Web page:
(SACRAMENTO) – Attorney General Bill Lockyer today announced that the Megan's Law database system, which provides information on the identity and whereabouts of California's registered sex offenders, is available at the California State Fair through September 1.
"We regularly set up our Megan's Law system at several fairs and conferences around the state to provide Californians easy access to an important tool they can use to protect their families," Lockyer said. "We've had many cases in which fair-goers have discovered that acquaintances or others in positions of trust were convicted sex offenders – and they quickly took steps to ensure the safety of their children."
Megan's Law information usually is available only by calling a Department of Justice (DOJ) hotline, (900) 448-3000, or visiting a local sheriff's station or police department. The Attorney General has long supported making the information more convenient by posting it on the Internet. Until a law is passed, the DOJ will continue to make registered sex offender information more accessible by staffing booths at public events. Lockyer also urged schools and community groups to work with local officers to set up Megan's Law viewing sessions at community centers or "Back to School" nights.
Members of the Attorney General's Sacramento area offices are assisting fair-goers as they access the database and search for sex offenders registered in their communities. Located in Building C, the Megan's Law booth is available during normal fair hours; Monday through Thursday, noon until 10 p.m. and Friday through Sunday and Labor Day, 9 a.m. until 10 p.m. Over 30,000 people have searched the database since the Department of Justice first made the Megan's law booth available to state fair participants in 1997.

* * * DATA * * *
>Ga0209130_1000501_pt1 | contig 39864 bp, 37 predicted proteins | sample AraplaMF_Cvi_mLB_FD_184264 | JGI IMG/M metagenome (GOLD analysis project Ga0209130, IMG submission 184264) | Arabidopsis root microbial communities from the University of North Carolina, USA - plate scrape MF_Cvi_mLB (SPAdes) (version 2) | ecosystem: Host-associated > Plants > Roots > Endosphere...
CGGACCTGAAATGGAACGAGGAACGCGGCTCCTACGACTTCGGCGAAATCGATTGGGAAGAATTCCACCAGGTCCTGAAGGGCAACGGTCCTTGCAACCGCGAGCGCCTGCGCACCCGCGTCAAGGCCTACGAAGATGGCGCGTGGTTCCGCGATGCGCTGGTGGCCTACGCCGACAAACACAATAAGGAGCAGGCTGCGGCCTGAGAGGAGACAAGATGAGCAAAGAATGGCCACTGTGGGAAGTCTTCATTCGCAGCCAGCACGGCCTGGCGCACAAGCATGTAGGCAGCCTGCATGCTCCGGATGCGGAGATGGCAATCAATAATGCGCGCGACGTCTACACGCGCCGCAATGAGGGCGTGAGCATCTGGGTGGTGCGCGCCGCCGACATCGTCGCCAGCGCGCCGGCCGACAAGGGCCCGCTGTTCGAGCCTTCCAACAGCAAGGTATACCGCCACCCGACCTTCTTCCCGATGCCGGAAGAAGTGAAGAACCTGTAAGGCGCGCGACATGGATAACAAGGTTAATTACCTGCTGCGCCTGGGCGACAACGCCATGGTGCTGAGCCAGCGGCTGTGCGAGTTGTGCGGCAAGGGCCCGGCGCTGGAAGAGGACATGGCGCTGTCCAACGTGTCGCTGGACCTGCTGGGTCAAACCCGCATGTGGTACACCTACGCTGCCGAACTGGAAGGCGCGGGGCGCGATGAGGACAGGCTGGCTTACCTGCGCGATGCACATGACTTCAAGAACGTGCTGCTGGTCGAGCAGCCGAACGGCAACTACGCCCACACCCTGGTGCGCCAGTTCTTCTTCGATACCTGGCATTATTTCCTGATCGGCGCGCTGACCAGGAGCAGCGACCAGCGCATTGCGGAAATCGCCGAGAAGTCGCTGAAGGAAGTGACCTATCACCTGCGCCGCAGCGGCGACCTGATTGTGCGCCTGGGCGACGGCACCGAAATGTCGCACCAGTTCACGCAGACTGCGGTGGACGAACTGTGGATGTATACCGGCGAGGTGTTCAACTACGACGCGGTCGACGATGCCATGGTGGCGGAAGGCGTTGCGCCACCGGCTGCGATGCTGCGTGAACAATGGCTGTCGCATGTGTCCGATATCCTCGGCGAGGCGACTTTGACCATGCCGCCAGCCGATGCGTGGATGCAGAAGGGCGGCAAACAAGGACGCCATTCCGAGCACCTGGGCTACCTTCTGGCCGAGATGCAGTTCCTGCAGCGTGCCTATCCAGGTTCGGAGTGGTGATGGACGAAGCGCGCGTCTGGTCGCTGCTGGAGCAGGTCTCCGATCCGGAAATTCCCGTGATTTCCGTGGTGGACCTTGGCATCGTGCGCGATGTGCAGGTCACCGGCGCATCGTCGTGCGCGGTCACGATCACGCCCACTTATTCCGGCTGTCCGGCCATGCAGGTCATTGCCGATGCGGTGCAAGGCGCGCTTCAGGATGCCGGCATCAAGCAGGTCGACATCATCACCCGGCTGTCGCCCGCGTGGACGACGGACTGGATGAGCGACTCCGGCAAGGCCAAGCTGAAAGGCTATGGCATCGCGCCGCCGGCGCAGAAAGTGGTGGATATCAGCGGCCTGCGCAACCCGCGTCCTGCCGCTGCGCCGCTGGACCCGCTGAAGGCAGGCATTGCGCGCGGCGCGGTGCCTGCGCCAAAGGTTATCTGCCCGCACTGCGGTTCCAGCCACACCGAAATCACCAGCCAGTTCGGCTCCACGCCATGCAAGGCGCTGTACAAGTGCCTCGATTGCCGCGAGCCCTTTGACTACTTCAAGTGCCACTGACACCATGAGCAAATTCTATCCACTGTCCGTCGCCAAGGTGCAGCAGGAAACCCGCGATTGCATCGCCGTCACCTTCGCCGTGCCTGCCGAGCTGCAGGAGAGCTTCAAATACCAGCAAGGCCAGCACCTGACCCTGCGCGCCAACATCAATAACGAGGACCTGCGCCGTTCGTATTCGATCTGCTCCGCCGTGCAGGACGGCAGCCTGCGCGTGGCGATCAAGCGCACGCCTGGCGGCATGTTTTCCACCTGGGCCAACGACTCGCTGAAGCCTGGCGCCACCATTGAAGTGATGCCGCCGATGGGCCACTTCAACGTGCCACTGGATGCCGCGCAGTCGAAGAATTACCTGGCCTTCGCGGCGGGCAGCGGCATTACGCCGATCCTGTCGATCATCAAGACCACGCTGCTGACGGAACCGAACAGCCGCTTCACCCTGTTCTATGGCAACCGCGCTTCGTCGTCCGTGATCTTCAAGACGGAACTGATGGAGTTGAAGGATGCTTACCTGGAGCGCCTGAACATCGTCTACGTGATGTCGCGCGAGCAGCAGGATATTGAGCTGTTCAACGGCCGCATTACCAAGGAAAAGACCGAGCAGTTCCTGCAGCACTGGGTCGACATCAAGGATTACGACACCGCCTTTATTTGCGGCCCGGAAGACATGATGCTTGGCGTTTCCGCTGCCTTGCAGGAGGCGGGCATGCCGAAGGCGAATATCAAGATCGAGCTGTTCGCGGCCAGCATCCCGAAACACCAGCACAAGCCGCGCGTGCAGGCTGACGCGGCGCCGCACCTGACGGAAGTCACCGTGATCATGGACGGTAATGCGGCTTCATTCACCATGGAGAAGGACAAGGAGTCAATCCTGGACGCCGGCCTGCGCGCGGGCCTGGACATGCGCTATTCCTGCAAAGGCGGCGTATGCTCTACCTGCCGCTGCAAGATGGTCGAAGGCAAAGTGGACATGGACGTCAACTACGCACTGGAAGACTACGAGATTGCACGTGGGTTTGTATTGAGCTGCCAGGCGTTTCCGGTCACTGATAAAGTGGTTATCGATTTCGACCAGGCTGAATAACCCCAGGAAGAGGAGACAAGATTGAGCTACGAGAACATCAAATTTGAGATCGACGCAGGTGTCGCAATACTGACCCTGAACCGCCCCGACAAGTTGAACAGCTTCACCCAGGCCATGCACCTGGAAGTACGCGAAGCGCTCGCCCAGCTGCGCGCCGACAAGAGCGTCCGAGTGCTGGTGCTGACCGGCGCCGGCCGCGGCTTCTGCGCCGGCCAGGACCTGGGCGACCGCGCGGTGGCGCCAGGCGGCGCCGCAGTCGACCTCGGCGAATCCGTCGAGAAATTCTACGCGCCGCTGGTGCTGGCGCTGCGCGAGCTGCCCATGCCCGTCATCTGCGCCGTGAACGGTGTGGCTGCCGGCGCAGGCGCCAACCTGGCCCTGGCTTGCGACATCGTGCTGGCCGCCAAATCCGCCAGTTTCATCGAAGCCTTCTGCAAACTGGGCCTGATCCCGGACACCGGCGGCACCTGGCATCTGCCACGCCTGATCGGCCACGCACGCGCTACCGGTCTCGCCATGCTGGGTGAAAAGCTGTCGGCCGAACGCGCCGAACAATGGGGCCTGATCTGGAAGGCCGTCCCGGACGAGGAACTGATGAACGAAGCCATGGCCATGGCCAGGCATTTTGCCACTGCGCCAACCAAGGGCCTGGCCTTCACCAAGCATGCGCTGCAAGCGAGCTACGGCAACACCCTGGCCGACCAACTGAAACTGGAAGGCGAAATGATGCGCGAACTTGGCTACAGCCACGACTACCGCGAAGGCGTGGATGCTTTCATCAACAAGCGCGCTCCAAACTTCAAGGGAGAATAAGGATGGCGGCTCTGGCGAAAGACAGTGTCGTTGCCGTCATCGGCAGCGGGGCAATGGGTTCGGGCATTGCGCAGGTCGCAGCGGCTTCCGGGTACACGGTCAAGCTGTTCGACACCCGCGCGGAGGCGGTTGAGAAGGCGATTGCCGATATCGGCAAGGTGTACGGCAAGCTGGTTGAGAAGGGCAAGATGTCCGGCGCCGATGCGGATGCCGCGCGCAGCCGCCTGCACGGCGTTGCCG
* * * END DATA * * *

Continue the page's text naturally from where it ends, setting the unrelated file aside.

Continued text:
To access the Megan's Law information, an individual must be at least 18 years old or accompanied by a parent or legal guardian, possess a valid California Driver's License or identification card and sign a release stating that they will not use the information for any illegal purpose, such as to commit a crime or discriminate against a registered sex offender. Individuals who search the system by name or by their zip code will be able to view a photo, physical description and a summary of sex crimes committed by the listed sex offenders.
Enacted in 1996, California's Megan's Law system contains information about 80,000 "serious" and "high risk" registered sex offenders. The information is updated daily, and is available in 13 languages.